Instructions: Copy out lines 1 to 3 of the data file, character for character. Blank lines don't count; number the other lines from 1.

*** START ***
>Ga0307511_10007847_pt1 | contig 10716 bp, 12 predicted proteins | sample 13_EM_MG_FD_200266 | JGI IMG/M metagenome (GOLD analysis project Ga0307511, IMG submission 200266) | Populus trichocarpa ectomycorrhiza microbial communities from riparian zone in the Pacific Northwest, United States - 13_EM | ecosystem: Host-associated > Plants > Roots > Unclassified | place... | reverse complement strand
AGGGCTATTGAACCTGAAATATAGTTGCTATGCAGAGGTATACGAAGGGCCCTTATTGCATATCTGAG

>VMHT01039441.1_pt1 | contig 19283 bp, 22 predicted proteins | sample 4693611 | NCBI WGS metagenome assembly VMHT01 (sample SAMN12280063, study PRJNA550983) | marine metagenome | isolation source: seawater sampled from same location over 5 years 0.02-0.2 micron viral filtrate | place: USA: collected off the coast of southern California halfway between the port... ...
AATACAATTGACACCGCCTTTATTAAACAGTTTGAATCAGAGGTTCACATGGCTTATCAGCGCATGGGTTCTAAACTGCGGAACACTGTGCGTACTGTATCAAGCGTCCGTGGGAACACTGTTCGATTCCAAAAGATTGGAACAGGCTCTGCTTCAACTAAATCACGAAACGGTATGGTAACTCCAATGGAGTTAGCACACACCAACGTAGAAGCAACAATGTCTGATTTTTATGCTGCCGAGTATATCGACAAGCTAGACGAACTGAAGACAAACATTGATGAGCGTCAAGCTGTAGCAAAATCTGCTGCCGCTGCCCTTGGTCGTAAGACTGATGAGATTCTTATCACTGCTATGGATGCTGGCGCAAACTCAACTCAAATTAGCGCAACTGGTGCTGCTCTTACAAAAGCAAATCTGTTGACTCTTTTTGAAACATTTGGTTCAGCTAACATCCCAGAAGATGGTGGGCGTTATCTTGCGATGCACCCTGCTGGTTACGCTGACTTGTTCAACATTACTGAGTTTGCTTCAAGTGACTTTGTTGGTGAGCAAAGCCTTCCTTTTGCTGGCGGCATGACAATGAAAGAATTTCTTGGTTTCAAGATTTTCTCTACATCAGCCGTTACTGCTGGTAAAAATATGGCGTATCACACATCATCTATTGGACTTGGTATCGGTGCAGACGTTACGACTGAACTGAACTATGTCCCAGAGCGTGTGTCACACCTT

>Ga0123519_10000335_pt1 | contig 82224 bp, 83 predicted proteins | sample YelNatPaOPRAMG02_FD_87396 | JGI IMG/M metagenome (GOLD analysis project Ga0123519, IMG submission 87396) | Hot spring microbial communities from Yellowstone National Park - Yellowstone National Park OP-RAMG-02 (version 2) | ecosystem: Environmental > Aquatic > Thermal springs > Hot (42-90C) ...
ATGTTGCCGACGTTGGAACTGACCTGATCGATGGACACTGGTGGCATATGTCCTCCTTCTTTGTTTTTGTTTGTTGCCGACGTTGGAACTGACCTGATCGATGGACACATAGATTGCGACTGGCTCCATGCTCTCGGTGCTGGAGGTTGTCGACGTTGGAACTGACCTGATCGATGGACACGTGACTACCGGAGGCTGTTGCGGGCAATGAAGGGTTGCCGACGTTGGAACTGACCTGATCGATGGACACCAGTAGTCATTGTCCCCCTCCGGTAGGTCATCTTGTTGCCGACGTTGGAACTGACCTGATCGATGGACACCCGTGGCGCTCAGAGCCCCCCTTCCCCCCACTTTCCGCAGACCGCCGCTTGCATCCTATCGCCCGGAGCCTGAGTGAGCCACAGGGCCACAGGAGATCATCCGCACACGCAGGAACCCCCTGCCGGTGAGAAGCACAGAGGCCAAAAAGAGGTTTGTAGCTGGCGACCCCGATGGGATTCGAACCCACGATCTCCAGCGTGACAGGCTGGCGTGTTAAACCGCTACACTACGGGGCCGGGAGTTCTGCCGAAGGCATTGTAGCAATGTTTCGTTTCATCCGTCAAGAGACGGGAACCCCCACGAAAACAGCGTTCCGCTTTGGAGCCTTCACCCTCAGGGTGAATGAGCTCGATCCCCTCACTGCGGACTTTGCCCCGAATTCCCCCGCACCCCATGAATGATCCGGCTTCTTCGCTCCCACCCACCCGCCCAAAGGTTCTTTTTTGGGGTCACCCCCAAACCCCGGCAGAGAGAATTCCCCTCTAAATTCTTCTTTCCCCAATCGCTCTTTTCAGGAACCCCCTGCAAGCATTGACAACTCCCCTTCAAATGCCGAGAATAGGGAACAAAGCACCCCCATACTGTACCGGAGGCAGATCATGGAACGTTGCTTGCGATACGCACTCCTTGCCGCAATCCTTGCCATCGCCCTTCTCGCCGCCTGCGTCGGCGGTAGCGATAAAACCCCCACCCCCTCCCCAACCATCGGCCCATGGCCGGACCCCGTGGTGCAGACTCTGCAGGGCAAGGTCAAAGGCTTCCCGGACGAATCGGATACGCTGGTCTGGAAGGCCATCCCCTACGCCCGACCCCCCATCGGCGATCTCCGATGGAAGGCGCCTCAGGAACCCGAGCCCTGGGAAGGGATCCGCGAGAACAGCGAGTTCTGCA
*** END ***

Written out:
>Ga0307511_10007847_pt1 | contig 10716 bp, 12 predicted proteins | sample 13_EM_MG_FD_200266 | JGI IMG/M metagenome (GOLD analysis project Ga0307511, IMG submission 200266) | Populus trichocarpa ectomycorrhiza microbial communities from riparian zone in the Pacific Northwest, United States - 13_EM | ecosystem: Host-associated > Plants > Roots > Unclassified | place... | reverse complement strand
AGGGCTATTGAACCTGAAATATAGTTGCTATGCAGAGGTATACGAAGGGCCCTTATTGCATATCTGAG

>VMHT01039441.1_pt1 | contig 19283 bp, 22 predicted proteins | sample 4693611 | NCBI WGS metagenome assembly VMHT01 (sample SAMN12280063, study PRJNA550983) | marine metagenome | isolation source: seawater sampled from same location over 5 years 0.02-0.2 micron viral filtrate | place: USA: collected off the coast of southern California halfway between the port... ...